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Queen Beatrix 338 screenprint
Andy Warhol - Queen beatrix F.S. II 338 wd jpg

Queen Beatrix 338

Catalogue Title: Queen Beatrix of the Netherlands (FS II.338)

Year: 1985

Size: 39 3/8″ x 31 1/2″

Medium: Screenprint on Lenox Museum Board

Edition: Edition of 40, 10 AP, 5 PP, 3 HC, 30 TP containing only one image of each queen, signed and numbered in pencil. There is also a Royal Edition of 30, 5 AP, 2PP, and 2 HC, sprinkled with diamond dust, notated as FS II.338A.


Queen Beatrix 338 by Andy Warhol is one of sixteen prints from the Reigning Queens series, published in in 1985. The series also includes Queen Elizabeth II of the United Kingdom, Queen Margrethe II of Denmark, and Queen Ntombi Twala of Swaziland. Warhol spent most of his career fixated on those in the public eye. For him, that included political figures and in this case monarchs. His focus on royalty was undoubtedly a way to expand upon his study of celebrity. Further, Warhol’s use of brilliant pops of color and collage components was conducive to his particular style. 

Queen Beatrix of the Netherlands reigned for 33 years. During World War II her family fled to Canada to escape the Nazi invasion, and they did not return to the Netherlands until its liberation in 1945. Beatrix took the throne after her mother Juliana abdicated in 1980. She was a close friend of Queen Elizabeth II; though they had little executive power, both women were symbols of unity to their people. When Warhol created Queen Beatrix 338, she was only five years into her reign. In this series he captured a moment in time, a snapshot of history marked by the rule of four formidable women. 

Queen Beatrix 338 utilizes a bright blue to draw attention to Beatrix’s features. In addition, the color serves as a contrast to her silver crown, her earrings and her brooch. Warhol created the screen print from one of her publicity shots, a photo in which she stands tall with a steady gaze. Blocks of fuchsia, teal and orange frame Beatrix’s face, while a brown background guides the viewer’s attention to the foreground. Her emerald eyes appear gem-like in this portrait, complimenting the jewels she wears. The image emphasizes Queen Beatrix’s regality while maintaining an air of mystique.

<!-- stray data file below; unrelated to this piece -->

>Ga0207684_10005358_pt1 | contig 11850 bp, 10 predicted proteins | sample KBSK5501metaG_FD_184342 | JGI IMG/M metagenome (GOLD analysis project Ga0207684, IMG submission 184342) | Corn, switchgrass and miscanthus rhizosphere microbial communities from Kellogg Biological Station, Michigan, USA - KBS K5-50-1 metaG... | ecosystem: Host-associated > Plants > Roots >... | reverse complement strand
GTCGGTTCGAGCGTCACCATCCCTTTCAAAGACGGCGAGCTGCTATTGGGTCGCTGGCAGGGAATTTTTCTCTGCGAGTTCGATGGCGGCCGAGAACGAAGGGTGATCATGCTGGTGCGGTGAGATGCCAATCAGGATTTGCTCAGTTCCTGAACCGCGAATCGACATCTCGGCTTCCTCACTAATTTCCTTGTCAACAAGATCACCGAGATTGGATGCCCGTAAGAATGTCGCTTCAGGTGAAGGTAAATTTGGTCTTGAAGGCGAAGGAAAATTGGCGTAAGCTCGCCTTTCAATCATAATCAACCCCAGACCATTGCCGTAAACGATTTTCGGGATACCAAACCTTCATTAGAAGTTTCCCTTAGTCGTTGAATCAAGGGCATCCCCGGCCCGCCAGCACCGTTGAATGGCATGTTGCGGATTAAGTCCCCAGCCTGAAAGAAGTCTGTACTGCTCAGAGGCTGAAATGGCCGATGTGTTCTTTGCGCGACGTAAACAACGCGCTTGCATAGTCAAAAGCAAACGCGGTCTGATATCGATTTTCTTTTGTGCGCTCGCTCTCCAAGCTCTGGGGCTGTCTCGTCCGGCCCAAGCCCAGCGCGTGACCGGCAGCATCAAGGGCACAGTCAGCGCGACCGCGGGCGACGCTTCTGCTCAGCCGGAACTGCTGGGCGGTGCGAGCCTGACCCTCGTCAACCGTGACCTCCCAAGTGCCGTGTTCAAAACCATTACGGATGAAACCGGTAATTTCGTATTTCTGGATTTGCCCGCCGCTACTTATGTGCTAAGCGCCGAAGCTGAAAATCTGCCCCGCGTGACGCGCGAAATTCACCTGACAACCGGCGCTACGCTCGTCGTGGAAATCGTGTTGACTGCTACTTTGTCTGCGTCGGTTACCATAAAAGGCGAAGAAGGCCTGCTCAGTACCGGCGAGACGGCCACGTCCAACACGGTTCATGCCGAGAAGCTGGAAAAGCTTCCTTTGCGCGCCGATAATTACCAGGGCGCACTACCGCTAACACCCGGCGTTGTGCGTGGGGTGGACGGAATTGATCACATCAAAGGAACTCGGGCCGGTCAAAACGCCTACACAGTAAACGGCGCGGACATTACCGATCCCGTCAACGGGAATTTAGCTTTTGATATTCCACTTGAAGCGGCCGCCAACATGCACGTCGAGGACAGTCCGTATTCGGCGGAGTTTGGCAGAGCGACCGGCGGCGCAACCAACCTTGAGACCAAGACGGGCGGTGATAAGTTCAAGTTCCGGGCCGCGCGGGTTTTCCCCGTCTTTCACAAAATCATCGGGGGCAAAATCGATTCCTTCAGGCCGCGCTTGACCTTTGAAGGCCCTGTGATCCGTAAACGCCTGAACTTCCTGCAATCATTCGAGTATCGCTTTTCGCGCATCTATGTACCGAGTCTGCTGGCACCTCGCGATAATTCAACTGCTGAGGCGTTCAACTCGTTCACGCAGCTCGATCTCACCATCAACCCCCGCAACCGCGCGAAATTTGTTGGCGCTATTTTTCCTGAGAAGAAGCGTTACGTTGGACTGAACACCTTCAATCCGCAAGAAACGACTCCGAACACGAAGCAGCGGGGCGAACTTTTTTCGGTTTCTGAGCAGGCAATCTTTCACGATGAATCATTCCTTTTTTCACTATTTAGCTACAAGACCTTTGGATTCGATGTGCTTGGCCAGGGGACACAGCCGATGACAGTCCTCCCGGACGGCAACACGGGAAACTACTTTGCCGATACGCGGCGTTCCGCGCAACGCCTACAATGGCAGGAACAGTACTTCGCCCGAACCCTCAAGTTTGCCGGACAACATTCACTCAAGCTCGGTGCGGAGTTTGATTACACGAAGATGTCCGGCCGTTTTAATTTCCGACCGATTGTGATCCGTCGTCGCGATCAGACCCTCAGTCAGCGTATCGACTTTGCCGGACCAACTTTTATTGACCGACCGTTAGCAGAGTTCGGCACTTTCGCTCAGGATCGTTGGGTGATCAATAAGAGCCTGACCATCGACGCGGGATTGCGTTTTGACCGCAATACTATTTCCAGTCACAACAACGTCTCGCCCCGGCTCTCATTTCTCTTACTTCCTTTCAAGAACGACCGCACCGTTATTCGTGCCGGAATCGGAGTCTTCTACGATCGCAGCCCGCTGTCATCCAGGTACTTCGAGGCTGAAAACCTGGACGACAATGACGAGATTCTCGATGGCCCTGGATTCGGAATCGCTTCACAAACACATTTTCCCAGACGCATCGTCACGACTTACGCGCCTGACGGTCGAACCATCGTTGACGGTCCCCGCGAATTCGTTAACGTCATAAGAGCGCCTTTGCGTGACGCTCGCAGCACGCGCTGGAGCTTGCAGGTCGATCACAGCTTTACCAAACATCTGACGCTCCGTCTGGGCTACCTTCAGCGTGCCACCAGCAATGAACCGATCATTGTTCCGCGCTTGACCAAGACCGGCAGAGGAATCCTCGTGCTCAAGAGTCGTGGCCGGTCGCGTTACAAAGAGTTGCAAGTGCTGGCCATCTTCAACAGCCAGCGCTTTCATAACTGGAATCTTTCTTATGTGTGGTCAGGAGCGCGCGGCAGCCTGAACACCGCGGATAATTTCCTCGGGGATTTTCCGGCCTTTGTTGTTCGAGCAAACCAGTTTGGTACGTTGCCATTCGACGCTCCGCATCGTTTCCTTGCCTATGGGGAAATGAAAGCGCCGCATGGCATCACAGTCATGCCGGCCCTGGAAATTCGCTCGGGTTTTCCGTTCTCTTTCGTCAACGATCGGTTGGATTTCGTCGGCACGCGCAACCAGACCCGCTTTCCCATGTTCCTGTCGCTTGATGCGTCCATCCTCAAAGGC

In June of 1985, George Mulder organized the opening of Warhol’s Reigning Queens portfolio in New York City. Warhol was unhappy with the event, stating, “They were supposed to be only for Europe—nobody here cares about royalty and it’ll just be another bad review.” He even told fellow artist Jean-Michel Basquiat not to attend the opening. However, despite Warhol’s misgivings the prints endured the test of time. In 2012, the Queen of England procured her “Royal Edition” portrait for the Royal Collection. The “Royal Edition” was a special printing that included diamond dust, ground up glass that glittered in the light. 

During the 1980’s, Warhol released some of his finest work. Moreover, the decade was one of Warhol’s most productive periods. With the help of emerging artists like Keith Haring, Julian Schnabel, and Jean-Michel Basquiat, he stayed in touch with new happenings in popular culture and the art world. He also founded the New York Academy of Art with Stuart Pivar in 1982. In 1985, the same year he released his Reigning Queens series, Warhol finally attained his goal of having a television show. Andy Warhol’s Fifteen Minutes aired for the first time in October. He also released other series like Cowboys and Indians, Ads and Myths during this era. 

Queen Beatrix 338 is especially representative of Warhol’s methodology in the 1980’s. Additionally, the portrait symbolizes Warhol’s global perspective on celebrity beyond the popular culture in America.

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